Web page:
I took a beginner macramé class and then another class on natural dyeing. Soon, I was buying rope by the yard, spending hours each night searching the web for all sorts of different natural dyeing techniques, and following along with as many YouTube knot-tying tutorials as my little hands could bare. Rope burn is real, people. You have been warned.

But guess what? Chris was right. I could totally make that.

A year and a half later I’ve started an Etsy shop, created a few wall hanging patterns I love, and have scheduled macramé in as a regular part of my daily routine. The following pattern is one of my favorites I’ve been making thus far.

DIY Diamond Macramé Wall Hanging

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Materials:

  • 250 feet of 3/16″ organic cotton rope, available here
  • 7/8” wooden dowel, at least 17″ long
  • Masking tape
  • Sand paper
  • Hand saw
  • Tape measure
  • Scissors
  • Clothing rack
  • Two s-hooks

1:2

Step 1: Cut 20 pieces of rope, 150″ long each. Secure each loose end of rope with masking tape.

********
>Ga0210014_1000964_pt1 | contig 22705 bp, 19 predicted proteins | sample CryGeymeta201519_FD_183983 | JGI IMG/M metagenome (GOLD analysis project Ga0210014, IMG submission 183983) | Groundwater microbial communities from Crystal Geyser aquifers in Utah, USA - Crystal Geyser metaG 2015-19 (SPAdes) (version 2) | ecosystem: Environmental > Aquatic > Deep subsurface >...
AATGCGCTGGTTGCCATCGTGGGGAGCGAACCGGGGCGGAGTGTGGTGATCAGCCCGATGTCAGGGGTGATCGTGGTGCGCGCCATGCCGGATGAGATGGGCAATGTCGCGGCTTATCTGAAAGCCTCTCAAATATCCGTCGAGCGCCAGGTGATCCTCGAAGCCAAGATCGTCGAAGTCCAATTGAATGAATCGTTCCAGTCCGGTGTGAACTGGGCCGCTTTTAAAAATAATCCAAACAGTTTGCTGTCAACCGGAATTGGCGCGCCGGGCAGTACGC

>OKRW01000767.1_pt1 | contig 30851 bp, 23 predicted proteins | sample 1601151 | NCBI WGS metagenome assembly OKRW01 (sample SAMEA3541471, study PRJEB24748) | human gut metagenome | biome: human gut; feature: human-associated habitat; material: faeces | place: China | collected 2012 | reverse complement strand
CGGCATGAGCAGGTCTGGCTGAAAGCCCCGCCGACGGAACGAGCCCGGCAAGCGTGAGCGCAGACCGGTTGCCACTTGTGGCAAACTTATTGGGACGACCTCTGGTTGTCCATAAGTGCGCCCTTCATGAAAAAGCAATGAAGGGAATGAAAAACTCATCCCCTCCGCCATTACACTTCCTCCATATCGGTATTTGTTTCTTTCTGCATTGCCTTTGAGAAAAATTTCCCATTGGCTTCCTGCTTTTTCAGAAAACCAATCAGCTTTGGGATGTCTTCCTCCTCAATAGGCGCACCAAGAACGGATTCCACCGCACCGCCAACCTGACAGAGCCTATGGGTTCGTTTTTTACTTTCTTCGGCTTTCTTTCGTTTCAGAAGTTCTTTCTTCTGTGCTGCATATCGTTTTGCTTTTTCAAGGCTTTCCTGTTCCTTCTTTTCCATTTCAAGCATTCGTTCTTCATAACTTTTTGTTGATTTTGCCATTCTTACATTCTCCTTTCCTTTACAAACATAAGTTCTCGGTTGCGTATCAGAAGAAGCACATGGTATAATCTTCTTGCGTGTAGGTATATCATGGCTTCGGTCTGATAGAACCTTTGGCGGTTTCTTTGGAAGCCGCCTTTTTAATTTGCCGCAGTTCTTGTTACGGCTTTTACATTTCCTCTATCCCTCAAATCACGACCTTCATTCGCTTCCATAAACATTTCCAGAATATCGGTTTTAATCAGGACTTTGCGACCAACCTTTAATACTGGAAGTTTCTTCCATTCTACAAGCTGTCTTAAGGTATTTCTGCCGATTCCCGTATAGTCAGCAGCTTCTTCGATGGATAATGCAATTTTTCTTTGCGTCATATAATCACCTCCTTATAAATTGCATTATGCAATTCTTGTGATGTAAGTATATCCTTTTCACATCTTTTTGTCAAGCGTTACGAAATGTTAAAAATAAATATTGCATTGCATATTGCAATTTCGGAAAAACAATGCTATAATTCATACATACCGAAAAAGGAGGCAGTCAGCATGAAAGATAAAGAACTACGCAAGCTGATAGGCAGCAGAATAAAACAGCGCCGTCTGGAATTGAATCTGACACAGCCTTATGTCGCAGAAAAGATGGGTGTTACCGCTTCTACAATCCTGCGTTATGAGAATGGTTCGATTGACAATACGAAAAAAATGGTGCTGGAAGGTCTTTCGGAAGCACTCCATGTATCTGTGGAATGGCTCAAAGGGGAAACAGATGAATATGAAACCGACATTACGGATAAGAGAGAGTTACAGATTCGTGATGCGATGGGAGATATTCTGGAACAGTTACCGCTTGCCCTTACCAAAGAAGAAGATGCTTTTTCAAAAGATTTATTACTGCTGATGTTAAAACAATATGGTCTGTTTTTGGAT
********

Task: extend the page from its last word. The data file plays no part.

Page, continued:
Step 2: Place the s-hooks on your clothing rack and your wooden dowel on the s-hooks.

Step 3: Cast each piece of rope onto your dowel by folding the rope in half, threading the looped fold over the dowel, pulling both ends of the folded rope through the loop, and pulling tight. Starting from the left-hand side of your dowel, label each of your working ropes by number on the masking tape. #1 will be your left-most rope and #40 your right-most rope.

*From this point on, think of each half piece of rope as its own entity — so each long, 150-inch piece of rope you halved and looped over the dowel is now two distinct pieces of working rope.*

3:4